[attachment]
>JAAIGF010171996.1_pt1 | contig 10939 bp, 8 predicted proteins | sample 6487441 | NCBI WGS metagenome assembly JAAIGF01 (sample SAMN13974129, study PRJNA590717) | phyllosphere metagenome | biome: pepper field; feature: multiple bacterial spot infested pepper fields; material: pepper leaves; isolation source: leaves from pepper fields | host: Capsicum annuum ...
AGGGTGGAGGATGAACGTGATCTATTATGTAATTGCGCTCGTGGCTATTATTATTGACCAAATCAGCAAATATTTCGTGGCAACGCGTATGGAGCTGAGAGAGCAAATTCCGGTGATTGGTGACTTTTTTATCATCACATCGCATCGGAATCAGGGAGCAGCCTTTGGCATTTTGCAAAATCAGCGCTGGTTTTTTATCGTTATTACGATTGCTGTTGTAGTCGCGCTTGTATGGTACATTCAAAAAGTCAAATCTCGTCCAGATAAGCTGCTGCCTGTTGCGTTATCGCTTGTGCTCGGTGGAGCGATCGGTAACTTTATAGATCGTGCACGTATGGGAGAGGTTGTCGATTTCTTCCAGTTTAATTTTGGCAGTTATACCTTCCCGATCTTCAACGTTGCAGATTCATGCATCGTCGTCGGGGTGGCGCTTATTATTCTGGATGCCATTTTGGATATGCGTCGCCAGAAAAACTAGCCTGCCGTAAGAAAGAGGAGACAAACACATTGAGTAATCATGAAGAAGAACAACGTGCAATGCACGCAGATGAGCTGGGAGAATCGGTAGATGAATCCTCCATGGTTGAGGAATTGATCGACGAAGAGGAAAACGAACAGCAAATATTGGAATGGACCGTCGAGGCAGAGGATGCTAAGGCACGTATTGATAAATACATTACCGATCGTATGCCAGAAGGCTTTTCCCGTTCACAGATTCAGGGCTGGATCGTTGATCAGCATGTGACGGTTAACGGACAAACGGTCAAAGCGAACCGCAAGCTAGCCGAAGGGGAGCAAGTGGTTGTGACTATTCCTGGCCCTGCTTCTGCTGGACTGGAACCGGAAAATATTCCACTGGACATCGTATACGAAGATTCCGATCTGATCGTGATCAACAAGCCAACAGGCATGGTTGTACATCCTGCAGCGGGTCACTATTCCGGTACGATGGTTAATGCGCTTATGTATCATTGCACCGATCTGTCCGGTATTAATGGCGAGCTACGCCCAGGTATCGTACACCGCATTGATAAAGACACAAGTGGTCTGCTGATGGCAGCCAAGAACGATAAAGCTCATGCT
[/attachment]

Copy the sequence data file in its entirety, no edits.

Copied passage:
>JAAIGF010171996.1_pt1 | contig 10939 bp, 8 predicted proteins | sample 6487441 | NCBI WGS metagenome assembly JAAIGF01 (sample SAMN13974129, study PRJNA590717) | phyllosphere metagenome | biome: pepper field; feature: multiple bacterial spot infested pepper fields; material: pepper leaves; isolation source: leaves from pepper fields | host: Capsicum annuum ...
AGGGTGGAGGATGAACGTGATCTATTATGTAATTGCGCTCGTGGCTATTATTATTGACCAAATCAGCAAATATTTCGTGGCAACGCGTATGGAGCTGAGAGAGCAAATTCCGGTGATTGGTGACTTTTTTATCATCACATCGCATCGGAATCAGGGAGCAGCCTTTGGCATTTTGCAAAATCAGCGCTGGTTTTTTATCGTTATTACGATTGCTGTTGTAGTCGCGCTTGTATGGTACATTCAAAAAGTCAAATCTCGTCCAGATAAGCTGCTGCCTGTTGCGTTATCGCTTGTGCTCGGTGGAGCGATCGGTAACTTTATAGATCGTGCACGTATGGGAGAGGTTGTCGATTTCTTCCAGTTTAATTTTGGCAGTTATACCTTCCCGATCTTCAACGTTGCAGATTCATGCATCGTCGTCGGGGTGGCGCTTATTATTCTGGATGCCATTTTGGATATGCGTCGCCAGAAAAACTAGCCTGCCGTAAGAAAGAGGAGACAAACACATTGAGTAATCATGAAGAAGAACAACGTGCAATGCACGCAGATGAGCTGGGAGAATCGGTAGATGAATCCTCCATGGTTGAGGAATTGATCGACGAAGAGGAAAACGAACAGCAAATATTGGAATGGACCGTCGAGGCAGAGGATGCTAAGGCACGTATTGATAAATACATTACCGATCGTATGCCAGAAGGCTTTTCCCGTTCACAGATTCAGGGCTGGATCGTTGATCAGCATGTGACGGTTAACGGACAAACGGTCAAAGCGAACCGCAAGCTAGCCGAAGGGGAGCAAGTGGTTGTGACTATTCCTGGCCCTGCTTCTGCTGGACTGGAACCGGAAAATATTCCACTGGACATCGTATACGAAGATTCCGATCTGATCGTGATCAACAAGCCAACAGGCATGGTTGTACATCCTGCAGCGGGTCACTATTCCGGTACGATGGTTAATGCGCTTATGTATCATTGCACCGATCTGTCCGGTATTAATGGCGAGCTACGCCCAGGTATCGTACACCGCATTGATAAAGACACAAGTGGTCTGCTGATGGCAGCCAAGAACGATAAAGCTCATGCT